Instead, AT&T has cut more than 30,000 jobs since the tax cut went into effect.
Let’s not forget Jeff Bezos, CEO of Amazon and its Whole Foods subsidiary. Just weeks after Bezos made the Business Roundtable commitment to all his stakeholders, Whole Foods announced it would be cutting medical benefits for its entire part-time workforce.
The annual saving to Amazon from this cost-cutting move is roughly what Bezos – whose net worth is $110 billion – makes in two hours. (Bezos’s nearly-completed D.C. mansion will have 2 elevators, 25 bathrooms, 11 bedrooms, and a movie theater.)
GE’s CEO Larry Culp is also a member of the Business Roundtable. Two months after he made the commitment to all his stakeholders, General Electric froze the pensions of 20,000 workers in order to cut costs. Culp raked in $15 million last year.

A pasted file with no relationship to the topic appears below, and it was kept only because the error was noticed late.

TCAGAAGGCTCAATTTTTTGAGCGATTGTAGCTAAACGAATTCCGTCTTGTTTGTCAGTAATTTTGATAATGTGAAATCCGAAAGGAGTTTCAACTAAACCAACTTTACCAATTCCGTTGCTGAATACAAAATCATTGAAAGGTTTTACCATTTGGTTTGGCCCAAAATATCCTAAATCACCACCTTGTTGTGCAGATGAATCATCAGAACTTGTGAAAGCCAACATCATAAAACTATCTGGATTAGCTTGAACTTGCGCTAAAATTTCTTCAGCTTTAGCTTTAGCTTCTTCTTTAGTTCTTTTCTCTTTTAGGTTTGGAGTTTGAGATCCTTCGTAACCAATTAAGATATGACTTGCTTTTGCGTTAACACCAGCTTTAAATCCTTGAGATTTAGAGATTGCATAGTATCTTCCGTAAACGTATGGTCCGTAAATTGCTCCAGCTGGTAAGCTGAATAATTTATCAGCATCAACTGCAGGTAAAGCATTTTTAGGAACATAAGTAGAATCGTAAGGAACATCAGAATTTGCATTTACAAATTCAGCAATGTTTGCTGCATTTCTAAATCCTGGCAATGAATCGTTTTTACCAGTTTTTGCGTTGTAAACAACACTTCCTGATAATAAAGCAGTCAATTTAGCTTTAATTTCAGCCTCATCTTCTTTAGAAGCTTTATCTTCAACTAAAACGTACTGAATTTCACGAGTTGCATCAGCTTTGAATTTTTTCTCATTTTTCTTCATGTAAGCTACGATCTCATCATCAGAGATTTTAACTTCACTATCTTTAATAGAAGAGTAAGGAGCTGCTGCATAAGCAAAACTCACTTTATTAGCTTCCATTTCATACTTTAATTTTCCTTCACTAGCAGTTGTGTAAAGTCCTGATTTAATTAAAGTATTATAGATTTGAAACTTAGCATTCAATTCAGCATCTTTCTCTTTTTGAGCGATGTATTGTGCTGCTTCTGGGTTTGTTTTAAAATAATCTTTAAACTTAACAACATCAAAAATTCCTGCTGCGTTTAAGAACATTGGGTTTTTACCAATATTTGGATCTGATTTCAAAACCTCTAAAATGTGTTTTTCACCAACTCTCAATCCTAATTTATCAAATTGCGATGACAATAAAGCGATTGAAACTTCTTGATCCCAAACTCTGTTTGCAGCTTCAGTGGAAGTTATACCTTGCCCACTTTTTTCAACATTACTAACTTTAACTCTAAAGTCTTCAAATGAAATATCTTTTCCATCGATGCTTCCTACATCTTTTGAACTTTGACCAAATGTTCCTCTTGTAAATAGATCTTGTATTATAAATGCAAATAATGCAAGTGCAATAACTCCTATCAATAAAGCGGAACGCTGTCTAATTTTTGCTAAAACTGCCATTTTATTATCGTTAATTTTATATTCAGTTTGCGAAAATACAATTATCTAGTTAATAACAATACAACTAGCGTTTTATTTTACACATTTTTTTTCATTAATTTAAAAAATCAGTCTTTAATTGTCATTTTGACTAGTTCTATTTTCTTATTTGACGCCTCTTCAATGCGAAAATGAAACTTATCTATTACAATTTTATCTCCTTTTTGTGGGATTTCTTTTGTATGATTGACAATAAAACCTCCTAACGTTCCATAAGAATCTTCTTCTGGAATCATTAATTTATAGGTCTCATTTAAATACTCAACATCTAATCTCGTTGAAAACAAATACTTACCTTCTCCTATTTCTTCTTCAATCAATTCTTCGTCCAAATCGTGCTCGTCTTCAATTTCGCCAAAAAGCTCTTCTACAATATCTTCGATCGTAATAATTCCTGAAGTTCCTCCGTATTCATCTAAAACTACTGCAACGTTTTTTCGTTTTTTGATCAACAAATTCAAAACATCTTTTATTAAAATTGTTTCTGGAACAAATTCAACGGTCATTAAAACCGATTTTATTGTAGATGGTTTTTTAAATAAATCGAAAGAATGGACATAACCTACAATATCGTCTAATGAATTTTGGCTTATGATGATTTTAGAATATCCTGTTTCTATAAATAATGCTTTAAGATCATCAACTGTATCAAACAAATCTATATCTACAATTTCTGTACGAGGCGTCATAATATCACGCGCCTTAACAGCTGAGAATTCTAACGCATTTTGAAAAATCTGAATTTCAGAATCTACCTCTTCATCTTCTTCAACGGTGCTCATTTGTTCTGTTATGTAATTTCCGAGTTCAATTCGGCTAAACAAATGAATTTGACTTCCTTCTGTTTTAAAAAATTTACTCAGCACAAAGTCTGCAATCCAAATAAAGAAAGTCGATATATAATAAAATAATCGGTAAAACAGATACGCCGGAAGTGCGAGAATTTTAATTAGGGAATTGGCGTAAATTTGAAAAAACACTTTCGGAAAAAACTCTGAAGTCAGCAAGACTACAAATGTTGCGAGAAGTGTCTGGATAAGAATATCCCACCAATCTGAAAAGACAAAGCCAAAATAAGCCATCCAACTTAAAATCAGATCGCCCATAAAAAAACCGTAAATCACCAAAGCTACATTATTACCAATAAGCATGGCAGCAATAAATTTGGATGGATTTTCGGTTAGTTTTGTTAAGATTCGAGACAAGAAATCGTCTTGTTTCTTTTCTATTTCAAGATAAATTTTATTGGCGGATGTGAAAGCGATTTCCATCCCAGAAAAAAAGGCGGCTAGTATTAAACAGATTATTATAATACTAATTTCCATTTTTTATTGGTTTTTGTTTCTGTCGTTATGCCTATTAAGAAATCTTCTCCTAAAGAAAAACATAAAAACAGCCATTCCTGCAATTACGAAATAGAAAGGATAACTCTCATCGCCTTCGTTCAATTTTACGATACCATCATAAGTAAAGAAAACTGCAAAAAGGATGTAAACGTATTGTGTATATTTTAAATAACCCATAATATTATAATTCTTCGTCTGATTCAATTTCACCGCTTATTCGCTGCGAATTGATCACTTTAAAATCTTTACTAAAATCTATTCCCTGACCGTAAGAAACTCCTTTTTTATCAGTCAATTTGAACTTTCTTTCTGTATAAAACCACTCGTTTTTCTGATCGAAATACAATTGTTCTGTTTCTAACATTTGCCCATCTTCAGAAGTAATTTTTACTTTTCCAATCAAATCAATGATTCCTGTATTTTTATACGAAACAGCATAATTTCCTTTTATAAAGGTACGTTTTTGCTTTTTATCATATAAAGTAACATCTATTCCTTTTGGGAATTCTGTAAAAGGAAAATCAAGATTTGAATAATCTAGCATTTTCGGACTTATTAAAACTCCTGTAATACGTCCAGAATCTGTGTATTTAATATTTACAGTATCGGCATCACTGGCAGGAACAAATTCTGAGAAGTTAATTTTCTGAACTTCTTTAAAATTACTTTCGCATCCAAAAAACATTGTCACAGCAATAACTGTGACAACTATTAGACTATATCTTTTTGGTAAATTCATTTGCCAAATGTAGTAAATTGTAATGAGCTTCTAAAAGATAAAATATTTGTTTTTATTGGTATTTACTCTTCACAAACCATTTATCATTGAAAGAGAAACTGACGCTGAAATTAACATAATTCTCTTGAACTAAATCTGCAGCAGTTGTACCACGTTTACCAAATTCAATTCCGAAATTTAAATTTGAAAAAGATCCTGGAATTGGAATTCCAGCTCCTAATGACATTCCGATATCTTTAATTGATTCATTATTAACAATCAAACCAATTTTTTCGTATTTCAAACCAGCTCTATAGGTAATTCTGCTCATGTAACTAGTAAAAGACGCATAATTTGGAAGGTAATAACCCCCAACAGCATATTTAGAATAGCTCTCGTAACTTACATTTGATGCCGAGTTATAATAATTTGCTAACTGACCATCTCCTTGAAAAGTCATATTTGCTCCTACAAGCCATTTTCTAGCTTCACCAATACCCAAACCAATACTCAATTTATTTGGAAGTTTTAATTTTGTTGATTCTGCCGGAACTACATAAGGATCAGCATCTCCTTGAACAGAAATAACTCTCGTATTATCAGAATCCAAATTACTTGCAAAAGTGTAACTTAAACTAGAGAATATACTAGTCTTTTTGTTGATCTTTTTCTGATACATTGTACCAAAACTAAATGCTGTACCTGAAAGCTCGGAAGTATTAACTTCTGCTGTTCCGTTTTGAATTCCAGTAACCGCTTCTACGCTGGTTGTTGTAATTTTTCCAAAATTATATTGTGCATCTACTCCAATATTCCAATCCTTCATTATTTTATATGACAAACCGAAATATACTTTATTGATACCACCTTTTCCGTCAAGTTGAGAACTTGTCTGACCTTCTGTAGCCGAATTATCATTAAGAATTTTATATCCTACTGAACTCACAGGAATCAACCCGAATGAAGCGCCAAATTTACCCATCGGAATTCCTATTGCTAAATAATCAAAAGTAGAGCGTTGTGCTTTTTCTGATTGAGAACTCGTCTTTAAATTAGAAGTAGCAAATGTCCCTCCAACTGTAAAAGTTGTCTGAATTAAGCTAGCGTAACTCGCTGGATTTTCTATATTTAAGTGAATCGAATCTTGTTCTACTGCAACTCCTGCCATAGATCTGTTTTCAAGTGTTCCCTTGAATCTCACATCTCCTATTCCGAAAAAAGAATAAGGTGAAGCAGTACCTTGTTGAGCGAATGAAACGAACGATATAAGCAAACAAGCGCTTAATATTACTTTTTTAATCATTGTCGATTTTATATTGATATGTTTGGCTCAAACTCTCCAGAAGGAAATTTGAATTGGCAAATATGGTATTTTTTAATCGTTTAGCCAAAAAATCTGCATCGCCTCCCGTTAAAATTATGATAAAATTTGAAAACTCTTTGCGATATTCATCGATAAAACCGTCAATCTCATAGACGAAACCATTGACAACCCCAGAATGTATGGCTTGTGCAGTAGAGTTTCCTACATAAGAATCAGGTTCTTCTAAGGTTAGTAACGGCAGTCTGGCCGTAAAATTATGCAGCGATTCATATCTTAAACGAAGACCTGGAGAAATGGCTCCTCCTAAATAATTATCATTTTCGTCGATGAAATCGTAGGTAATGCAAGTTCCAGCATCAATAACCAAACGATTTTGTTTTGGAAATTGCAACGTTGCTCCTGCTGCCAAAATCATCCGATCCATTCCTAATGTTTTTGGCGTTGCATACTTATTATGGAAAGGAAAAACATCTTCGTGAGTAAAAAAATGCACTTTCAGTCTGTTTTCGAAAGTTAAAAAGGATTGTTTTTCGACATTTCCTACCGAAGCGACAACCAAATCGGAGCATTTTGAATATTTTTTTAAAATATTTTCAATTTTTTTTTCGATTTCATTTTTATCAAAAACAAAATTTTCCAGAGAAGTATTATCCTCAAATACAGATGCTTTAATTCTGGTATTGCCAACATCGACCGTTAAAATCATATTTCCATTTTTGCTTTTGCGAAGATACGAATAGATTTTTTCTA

The list goes on. Just in time for the holidays, US Steel announced 1,545 layoffs at two plants in Michigan. Last year, five US Steel executives received an average compensation package of $4.8 million, a 53 percent increase over 2017.
Instead of a holiday bonus this year, Walmart offered its employees a 15 percent store discount. Oh, and did I say? Walmart saved $2.2 billion this year from the Trump tax cut.
The giant tax cut itself was a product of the Business Roundtable’s extensive lobbying, lubricated by its generous campaign donations. Several of its member corporations, including Amazon and General Motors, wound up paying no federal income taxes at all last year.
Not incidentally, the tax cut will result in less federal money for services on which Americans and their communities rely.